GLACIER stands for Great Lakes Area Contact Improvisation Enthusiast Retreat.
About 30 people from around the nation, including myself, gathered together in Wisconsin for three to five days to learn, explore, play and try out concepts of Contact Improvisation and Improvisation. When it comes to Contact Improv, I definitely still consider myself a novice….. in fact I think I always will. There is something new to learn in every single dance that is shared between two people. There is always more room for listening, for enhancing the seamlessness, for deepening the practice. I’ve found that the small discoveries in this unique dance help inform many other practices both in the studio space and in the “great” practice of life. One of the many things I took away from GLACIER, was the significance of patience. Patience with one’s self, the patience with the dance, and the patience with the discoveries. Things will sometimes occur at a glacial pace- AND THATS OKAY.
This is a new concept- as someone who’s been born out of training in classical forms, there is sometimes a desire to focus on the end product, a feeling of urgency to move or to make something happen rather than to LET it happen. Contact Improvisation is so beautifully designed in a way that forces a mindset of allowance and openness. You can certainly have an agenda, but who’s to say that your partner is going to listen- maybe they have a different idea. The compromise that must happen to create a dance can only happen from a place of tuning in, of sensing and authentically listening. I’ve found that, for me, this most often means dropping expectations of myself and immersing myself in the journey of patience. I listen to the thoughts race around in my ahead- most often thoughts of judgement, of evaluation of my movement or the supposed “value” of the dance I am having with somebody… BUT if I wait long enough and sit in that patience I can let those thoughts wash through and authentic movement comes instead. What is left when the thoughts are gone- simplicity and sensation and impulse. These foster a beautiful relationship in the dance and can communicate to your partner that you are open to the possibilities.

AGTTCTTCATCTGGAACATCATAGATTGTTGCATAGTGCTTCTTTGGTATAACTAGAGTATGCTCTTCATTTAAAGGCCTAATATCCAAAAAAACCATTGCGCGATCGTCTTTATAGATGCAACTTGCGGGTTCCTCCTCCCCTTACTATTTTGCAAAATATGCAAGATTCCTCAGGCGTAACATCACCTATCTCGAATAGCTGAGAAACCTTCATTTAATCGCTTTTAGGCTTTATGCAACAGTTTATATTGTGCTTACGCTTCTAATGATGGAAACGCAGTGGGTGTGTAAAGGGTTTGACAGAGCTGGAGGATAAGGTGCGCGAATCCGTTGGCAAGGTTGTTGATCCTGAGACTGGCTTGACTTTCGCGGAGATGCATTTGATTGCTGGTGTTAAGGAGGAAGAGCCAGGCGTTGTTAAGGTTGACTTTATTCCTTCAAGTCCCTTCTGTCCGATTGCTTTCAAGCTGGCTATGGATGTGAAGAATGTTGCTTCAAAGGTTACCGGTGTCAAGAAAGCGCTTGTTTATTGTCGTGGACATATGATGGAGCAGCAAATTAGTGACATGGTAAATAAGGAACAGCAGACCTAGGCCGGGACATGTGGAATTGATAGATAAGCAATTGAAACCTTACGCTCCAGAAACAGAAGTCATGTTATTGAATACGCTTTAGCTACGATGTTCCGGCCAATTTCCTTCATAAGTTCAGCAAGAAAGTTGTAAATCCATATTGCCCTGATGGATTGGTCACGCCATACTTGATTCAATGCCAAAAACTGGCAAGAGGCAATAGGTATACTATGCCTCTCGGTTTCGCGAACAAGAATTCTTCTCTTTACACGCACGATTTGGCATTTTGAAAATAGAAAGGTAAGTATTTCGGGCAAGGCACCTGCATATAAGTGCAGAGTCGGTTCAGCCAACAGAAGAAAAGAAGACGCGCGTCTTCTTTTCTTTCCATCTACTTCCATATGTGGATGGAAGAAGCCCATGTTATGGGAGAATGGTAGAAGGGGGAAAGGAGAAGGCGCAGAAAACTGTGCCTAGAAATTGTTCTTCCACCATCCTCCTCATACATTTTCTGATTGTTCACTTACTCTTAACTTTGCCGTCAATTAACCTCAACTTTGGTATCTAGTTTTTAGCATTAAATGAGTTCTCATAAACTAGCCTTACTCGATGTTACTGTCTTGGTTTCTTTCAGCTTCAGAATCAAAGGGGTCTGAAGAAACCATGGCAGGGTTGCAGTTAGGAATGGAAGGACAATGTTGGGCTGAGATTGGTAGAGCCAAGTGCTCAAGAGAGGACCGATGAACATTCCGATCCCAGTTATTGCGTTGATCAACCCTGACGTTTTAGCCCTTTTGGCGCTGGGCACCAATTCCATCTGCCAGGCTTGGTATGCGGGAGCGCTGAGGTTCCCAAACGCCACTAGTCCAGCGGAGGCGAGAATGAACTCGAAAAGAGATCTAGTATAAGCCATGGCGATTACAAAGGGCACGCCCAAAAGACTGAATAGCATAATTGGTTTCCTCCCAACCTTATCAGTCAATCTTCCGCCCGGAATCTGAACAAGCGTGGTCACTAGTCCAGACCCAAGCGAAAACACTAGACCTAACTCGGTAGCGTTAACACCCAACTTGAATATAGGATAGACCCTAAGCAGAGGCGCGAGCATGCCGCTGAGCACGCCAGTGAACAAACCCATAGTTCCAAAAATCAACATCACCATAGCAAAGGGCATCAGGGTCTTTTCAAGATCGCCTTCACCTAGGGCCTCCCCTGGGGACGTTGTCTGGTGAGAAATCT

As humans our impulses and curiosities can go a mile a minute- I know I’m guilty of that. The true making of the dance is the conversation between you and your partner(s’) impulses. I’ve discovered that the most rewarding interactions that I encountered were those that I was really patient with- the ones that I let develop with time and focus. To keep your attention in one idea allows for legibility, so your partner, too, can choose to fulfill that idea or to switch entirely. Legibility with our bodies is key.